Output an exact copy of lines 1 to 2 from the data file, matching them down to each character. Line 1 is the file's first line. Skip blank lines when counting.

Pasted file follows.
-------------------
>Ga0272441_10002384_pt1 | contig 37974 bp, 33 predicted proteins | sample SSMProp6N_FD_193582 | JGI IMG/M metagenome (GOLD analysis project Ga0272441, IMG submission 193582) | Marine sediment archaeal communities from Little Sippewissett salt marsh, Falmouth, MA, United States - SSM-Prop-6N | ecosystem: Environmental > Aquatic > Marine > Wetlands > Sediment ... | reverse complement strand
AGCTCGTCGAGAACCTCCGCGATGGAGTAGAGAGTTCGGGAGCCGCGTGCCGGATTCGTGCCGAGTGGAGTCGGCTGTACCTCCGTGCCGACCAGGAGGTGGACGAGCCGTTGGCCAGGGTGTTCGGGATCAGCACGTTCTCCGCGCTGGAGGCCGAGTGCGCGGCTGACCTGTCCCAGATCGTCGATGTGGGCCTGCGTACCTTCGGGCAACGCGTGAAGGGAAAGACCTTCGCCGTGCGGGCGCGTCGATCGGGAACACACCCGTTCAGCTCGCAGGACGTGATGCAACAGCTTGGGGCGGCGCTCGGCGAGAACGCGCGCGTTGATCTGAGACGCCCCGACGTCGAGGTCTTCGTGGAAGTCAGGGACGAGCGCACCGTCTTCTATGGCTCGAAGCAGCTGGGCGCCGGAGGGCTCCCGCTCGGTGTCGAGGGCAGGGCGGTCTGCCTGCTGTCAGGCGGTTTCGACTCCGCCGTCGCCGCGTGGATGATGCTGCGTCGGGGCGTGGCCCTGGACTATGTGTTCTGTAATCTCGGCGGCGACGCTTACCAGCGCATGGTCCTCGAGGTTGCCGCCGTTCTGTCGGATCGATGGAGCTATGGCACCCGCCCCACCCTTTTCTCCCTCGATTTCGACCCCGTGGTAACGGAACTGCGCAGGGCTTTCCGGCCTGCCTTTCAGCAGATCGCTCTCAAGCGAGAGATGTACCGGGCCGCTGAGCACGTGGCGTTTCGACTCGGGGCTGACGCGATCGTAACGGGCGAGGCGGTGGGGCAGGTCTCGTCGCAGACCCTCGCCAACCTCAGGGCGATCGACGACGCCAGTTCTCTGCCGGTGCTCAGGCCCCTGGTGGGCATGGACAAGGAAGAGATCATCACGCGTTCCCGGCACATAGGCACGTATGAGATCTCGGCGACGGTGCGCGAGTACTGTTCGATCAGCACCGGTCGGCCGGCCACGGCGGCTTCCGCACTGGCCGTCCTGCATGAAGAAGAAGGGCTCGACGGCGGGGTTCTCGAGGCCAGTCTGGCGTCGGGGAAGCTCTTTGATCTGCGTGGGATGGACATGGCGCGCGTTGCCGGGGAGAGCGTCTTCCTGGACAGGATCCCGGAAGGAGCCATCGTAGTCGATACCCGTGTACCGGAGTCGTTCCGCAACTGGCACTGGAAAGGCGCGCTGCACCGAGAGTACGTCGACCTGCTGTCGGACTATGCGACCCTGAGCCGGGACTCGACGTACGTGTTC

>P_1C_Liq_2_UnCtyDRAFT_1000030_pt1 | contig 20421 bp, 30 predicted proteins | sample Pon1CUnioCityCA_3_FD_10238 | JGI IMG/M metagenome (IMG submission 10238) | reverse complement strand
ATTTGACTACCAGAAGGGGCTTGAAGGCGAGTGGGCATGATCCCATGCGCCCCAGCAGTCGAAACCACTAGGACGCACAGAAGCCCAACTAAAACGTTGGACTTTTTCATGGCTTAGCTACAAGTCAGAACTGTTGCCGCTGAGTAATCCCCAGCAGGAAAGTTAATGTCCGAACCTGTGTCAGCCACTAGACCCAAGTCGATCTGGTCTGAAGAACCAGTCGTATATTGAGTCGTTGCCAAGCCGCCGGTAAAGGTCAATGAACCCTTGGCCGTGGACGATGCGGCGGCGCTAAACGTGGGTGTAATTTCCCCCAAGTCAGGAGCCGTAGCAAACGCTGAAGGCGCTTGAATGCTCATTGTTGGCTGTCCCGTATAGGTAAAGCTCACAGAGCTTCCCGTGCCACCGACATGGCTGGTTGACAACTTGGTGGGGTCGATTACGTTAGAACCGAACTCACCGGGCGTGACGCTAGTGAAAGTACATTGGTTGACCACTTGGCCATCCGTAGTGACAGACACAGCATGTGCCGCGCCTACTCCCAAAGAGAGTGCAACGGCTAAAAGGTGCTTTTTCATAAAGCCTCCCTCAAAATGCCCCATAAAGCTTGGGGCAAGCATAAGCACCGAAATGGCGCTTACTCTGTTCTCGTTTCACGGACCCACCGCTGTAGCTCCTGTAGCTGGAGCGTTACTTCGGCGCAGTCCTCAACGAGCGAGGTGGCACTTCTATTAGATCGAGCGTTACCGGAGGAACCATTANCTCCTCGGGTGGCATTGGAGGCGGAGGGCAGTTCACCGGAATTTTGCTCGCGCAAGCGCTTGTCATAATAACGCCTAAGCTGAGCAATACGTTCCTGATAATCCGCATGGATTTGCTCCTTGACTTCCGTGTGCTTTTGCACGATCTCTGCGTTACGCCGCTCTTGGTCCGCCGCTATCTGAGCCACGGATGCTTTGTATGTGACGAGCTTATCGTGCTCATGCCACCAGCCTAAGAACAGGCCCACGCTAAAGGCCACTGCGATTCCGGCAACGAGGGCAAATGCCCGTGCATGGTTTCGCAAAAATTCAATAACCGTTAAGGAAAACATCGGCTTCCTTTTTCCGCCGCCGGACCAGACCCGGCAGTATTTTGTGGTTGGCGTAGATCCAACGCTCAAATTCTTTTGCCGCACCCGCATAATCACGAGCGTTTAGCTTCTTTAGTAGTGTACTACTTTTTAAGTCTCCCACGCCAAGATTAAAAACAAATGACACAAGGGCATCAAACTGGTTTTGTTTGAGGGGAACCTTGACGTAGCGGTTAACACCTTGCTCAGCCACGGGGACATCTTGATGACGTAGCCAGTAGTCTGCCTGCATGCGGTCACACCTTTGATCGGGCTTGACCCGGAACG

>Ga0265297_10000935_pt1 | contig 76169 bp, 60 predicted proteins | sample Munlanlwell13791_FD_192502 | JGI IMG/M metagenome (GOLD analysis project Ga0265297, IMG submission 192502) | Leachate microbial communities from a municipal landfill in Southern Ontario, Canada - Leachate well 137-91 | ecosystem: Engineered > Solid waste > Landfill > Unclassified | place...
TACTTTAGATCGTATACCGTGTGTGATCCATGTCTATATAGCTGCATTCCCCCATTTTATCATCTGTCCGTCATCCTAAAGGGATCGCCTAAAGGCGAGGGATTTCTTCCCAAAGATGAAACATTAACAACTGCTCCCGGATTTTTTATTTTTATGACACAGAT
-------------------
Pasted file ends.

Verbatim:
>Ga0272441_10002384_pt1 | contig 37974 bp, 33 predicted proteins | sample SSMProp6N_FD_193582 | JGI IMG/M metagenome (GOLD analysis project Ga0272441, IMG submission 193582) | Marine sediment archaeal communities from Little Sippewissett salt marsh, Falmouth, MA, United States - SSM-Prop-6N | ecosystem: Environmental > Aquatic > Marine > Wetlands > Sediment ... | reverse complement strand
AGCTCGTCGAGAACCTCCGCGATGGAGTAGAGAGTTCGGGAGCCGCGTGCCGGATTCGTGCCGAGTGGAGTCGGCTGTACCTCCGTGCCGACCAGGAGGTGGACGAGCCGTTGGCCAGGGTGTTCGGGATCAGCACGTTCTCCGCGCTGGAGGCCGAGTGCGCGGCTGACCTGTCCCAGATCGTCGATGTGGGCCTGCGTACCTTCGGGCAACGCGTGAAGGGAAAGACCTTCGCCGTGCGGGCGCGTCGATCGGGAACACACCCGTTCAGCTCGCAGGACGTGATGCAACAGCTTGGGGCGGCGCTCGGCGAGAACGCGCGCGTTGATCTGAGACGCCCCGACGTCGAGGTCTTCGTGGAAGTCAGGGACGAGCGCACCGTCTTCTATGGCTCGAAGCAGCTGGGCGCCGGAGGGCTCCCGCTCGGTGTCGAGGGCAGGGCGGTCTGCCTGCTGTCAGGCGGTTTCGACTCCGCCGTCGCCGCGTGGATGATGCTGCGTCGGGGCGTGGCCCTGGACTATGTGTTCTGTAATCTCGGCGGCGACGCTTACCAGCGCATGGTCCTCGAGGTTGCCGCCGTTCTGTCGGATCGATGGAGCTATGGCACCCGCCCCACCCTTTTCTCCCTCGATTTCGACCCCGTGGTAACGGAACTGCGCAGGGCTTTCCGGCCTGCCTTTCAGCAGATCGCTCTCAAGCGAGAGATGTACCGGGCCGCTGAGCACGTGGCGTTTCGACTCGGGGCTGACGCGATCGTAACGGGCGAGGCGGTGGGGCAGGTCTCGTCGCAGACCCTCGCCAACCTCAGGGCGATCGACGACGCCAGTTCTCTGCCGGTGCTCAGGCCCCTGGTGGGCATGGACAAGGAAGAGATCATCACGCGTTCCCGGCACATAGGCACGTATGAGATCTCGGCGACGGTGCGCGAGTACTGTTCGATCAGCACCGGTCGGCCGGCCACGGCGGCTTCCGCACTGGCCGTCCTGCATGAAGAAGAAGGGCTCGACGGCGGGGTTCTCGAGGCCAGTCTGGCGTCGGGGAAGCTCTTTGATCTGCGTGGGATGGACATGGCGCGCGTTGCCGGGGAGAGCGTCTTCCTGGACAGGATCCCGGAAGGAGCCATCGTAGTCGATACCCGTGTACCGGAGTCGTTCCGCAACTGGCACTGGAAAGGCGCGCTGCACCGAGAGTACGTCGACCTGCTGTCGGACTATGCGACCCTGAGCCGGGACTCGACGTACGTGTTC